With great mobility comes great jeopardy

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It was just two weeks ago when Kiddo decided he preferred walking to crawling.  Back in July he was able to cruise around the room holding on to furniture, walls, and other people.  By early September he was able to take a handful of steps on his own, but he was still more comfortable crawling.  His daycare teachers, his doctor, and we his parents were all convinced that Kiddo did have the necessary skills and balance to walk on his own; all he needed was the confidence.  And then just a couple Saturdays ago, I was packing up his diaper bag in preparation for running errands, and I looked up to see Kiddo toddling around the corner with a big grin on his face.  Confidence: he found it.

As expected, once he got past the psychological hurdle of letting go, he embraced the idea of walking anywhere and everywhere.  The little boy who always reached for my hand now pulls away.  And boy oh boy, is there ever a lot for this boy to explore.  My husband and I, along with some friends, had been spending a lot of nights and weekends in a conference room at work getting ready for a Halloween event.  We brought Kiddo along with us rather than leave him with a babysitter, because we figured how hard could it be to keep an eye on him?  At first he was happy to explore the room and push the chairs around, but after we’d been there a couple of times, he started wanting more.  Most of the time we remembered to keep the door closed, but when you’re behind schedule on completing a huge task list, it’s easy to forget.

Saturday evening as we were packing up, I was crawling around on the floor in search of a toy that had disappeared several hours earlier.  I finally found it tucked behind the recycling bin, and happily announced my success to the room.  “He’s a sneaky kid,” replied my husband.  I glanced over fondly to where Kiddo was playing–make that had been playing, near the now-open conference room door.  “Speaking of sneaky kids–” I began, leaping to my feet.  In a snap all three of us adults were out in the hallway, but there was no child in sight.  We split up, and I encountered Kiddo a few shaky moments later, blissfully wandering toward the kitchen and the drinks cooler.  We’ve just barely gotten used to his mobility, and he’s picking up speed more quickly than we can make the mental adjustment.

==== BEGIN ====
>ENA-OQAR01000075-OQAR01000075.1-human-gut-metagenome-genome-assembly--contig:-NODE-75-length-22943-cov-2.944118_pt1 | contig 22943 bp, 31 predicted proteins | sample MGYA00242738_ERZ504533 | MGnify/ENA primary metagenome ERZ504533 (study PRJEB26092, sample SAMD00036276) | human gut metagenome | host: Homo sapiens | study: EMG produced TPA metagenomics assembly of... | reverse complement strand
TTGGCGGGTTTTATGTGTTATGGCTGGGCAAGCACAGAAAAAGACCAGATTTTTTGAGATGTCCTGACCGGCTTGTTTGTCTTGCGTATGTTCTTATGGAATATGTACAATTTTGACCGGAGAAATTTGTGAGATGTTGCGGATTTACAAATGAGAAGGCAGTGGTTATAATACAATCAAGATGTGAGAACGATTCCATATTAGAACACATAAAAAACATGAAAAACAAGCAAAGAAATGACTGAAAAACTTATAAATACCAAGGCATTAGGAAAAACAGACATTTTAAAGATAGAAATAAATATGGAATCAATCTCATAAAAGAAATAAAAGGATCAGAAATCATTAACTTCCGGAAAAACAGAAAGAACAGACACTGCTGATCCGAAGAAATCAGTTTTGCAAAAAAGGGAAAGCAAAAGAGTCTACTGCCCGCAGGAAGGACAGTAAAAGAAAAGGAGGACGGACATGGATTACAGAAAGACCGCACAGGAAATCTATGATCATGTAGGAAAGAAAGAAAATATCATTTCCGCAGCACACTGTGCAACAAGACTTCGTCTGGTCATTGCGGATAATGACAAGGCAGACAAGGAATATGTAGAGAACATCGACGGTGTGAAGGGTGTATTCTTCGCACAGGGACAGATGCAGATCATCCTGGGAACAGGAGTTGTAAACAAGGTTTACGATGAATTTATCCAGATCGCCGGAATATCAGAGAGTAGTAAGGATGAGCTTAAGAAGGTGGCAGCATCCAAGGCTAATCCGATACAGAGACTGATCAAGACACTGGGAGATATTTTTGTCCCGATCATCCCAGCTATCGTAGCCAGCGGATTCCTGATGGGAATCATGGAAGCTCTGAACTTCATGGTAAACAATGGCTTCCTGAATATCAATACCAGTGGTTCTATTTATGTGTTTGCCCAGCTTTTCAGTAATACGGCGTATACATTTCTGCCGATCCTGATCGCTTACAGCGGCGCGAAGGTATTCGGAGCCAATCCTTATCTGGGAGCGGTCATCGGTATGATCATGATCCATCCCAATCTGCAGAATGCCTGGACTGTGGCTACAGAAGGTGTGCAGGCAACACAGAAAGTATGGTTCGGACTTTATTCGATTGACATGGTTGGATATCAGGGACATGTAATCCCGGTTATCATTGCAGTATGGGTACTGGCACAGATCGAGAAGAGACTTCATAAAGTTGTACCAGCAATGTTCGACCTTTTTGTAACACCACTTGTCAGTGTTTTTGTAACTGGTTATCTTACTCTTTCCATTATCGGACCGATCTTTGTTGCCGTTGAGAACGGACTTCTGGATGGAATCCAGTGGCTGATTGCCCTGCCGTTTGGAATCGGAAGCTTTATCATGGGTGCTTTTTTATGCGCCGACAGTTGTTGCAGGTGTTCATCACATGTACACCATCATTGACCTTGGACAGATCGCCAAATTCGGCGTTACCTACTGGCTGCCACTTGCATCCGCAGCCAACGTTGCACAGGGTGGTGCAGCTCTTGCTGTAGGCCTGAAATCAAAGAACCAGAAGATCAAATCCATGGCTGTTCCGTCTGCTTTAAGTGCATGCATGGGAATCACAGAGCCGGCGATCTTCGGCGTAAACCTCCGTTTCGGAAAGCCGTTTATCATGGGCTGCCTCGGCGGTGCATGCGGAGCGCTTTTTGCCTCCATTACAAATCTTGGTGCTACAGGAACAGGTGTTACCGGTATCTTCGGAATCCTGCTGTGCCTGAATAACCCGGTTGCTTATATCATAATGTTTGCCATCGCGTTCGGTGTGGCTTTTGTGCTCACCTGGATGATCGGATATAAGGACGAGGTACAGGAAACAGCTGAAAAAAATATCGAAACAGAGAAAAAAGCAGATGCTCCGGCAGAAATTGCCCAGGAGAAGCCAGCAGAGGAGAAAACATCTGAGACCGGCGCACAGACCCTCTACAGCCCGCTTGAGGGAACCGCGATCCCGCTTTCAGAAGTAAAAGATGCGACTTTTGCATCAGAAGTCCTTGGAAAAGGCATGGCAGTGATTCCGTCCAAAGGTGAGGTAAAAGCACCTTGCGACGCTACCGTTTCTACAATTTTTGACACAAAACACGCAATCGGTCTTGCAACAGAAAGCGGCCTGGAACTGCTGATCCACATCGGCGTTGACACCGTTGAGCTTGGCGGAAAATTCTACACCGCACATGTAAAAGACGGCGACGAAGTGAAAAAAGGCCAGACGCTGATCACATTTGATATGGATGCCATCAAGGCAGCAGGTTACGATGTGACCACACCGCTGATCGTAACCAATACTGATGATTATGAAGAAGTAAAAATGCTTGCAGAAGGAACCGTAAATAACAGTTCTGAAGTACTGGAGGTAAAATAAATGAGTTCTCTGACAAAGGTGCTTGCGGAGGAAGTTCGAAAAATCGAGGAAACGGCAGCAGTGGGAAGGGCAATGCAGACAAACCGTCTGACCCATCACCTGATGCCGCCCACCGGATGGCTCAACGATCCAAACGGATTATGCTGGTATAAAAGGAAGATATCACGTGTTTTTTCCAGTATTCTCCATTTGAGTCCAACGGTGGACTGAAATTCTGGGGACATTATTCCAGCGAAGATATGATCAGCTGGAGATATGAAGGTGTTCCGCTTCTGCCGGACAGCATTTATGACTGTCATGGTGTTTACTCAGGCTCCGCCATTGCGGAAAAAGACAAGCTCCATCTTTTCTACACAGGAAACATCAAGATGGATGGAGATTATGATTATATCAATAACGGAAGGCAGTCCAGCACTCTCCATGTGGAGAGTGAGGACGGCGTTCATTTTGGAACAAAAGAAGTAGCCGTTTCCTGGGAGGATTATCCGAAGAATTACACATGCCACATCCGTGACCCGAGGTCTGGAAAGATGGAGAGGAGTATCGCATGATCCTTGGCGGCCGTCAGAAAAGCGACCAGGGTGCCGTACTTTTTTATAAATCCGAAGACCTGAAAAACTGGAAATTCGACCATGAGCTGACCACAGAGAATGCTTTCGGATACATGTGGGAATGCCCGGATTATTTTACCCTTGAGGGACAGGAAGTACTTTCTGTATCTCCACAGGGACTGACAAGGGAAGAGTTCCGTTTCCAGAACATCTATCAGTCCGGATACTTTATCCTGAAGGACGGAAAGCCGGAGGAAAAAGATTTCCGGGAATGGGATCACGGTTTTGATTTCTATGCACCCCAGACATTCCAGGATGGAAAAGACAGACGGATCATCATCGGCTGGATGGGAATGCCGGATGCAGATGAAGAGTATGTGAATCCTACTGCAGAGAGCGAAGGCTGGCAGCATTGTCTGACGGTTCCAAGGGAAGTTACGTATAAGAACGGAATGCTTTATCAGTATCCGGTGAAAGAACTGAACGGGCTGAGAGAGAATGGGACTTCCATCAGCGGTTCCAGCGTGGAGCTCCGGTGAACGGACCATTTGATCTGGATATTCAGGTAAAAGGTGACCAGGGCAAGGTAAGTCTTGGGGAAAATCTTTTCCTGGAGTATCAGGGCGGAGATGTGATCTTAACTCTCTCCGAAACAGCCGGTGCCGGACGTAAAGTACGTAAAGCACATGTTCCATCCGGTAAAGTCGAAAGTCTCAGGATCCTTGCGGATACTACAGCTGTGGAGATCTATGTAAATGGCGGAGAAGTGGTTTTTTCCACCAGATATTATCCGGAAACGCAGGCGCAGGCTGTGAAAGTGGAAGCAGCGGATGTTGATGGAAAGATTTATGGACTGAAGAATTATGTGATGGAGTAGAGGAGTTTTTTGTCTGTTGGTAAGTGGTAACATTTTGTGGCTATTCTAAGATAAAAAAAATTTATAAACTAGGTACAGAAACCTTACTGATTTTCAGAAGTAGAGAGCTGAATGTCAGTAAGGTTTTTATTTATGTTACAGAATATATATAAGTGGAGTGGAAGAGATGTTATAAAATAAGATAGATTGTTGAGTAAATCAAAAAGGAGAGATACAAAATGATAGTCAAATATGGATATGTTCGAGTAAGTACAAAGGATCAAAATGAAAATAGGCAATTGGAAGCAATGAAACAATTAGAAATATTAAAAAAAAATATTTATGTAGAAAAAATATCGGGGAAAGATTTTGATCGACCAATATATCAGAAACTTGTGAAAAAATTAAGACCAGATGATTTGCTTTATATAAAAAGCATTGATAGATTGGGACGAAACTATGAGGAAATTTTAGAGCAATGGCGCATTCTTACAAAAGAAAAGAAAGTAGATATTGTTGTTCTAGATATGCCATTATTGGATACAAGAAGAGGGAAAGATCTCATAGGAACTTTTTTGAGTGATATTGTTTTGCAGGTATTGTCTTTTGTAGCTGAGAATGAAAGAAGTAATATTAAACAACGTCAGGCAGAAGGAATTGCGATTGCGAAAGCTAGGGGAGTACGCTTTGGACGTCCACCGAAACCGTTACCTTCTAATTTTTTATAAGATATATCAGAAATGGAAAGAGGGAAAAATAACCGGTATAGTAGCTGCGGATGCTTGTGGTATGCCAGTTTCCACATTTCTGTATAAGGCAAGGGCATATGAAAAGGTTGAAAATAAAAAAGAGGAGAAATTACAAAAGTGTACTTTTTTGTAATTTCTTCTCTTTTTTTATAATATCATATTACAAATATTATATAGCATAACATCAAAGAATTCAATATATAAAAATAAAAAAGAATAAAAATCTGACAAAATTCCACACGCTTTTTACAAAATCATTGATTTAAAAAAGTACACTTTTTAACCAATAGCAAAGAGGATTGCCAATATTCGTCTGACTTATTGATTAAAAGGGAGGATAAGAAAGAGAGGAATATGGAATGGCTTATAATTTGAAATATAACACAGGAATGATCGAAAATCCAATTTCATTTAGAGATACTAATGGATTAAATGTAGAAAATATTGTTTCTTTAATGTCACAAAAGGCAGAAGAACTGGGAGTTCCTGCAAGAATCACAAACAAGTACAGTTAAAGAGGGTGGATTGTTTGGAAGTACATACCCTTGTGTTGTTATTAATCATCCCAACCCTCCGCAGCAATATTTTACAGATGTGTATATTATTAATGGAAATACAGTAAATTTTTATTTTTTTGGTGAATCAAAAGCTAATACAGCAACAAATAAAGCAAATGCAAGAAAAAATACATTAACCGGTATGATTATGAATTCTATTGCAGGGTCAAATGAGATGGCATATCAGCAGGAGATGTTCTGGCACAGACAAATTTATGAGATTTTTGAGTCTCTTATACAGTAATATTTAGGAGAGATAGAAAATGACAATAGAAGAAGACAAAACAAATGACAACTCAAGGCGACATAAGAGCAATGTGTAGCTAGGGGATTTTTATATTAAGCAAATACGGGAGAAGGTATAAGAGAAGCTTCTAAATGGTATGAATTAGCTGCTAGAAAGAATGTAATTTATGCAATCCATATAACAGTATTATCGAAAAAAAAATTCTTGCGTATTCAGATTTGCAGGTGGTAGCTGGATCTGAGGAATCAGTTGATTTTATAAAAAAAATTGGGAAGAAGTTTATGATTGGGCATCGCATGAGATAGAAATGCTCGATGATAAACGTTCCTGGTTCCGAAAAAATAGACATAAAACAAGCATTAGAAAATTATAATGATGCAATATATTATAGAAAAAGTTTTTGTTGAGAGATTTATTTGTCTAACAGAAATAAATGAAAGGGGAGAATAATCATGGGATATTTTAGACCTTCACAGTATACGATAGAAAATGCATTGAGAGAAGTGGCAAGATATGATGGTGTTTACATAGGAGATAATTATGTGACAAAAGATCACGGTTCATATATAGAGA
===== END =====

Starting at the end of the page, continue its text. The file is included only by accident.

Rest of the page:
His I’ll-do-it-myself mentality is increasing too. In addition to not wanting to hold my hand, he’s less eager to have me carry him down the stairs.  Today as we were leaving for daycare, I opened the gate at the top of our staircase and asked Kiddo whether he wanted to go downstairs by himself (backwards, on his stomach) or be carried.  He usually opts for the carry but today he wanted to do it himself.  Unfortunately, as he was preparing to turn around, he misjudged where the top step was, and fell headfirst down the first step.  He might have gone farther, except that reflexes I didn’t realize I posessed kicked in, and I snagged his jacket pocket by one finger.  I was too surprised to be scared, and I think Kiddo thought it was just another tumble, because he was happy to continue down the stairs once I’d helped him straighten out.

I didn’t understand it when my friends with kids older than mine would chuckle knowingly at my saying I couldn’t wait for him to start walking.  I get it now.


Author: Jessica Wallace

I'm a wife, mother, and software engineer living near Seattle, Washington. I like doing competitive puzzle events like the MIT Mystery Hunt and The Game. I've recently started learning a bit about candymaking, much to the delight of my husband, friends, and co-workers.

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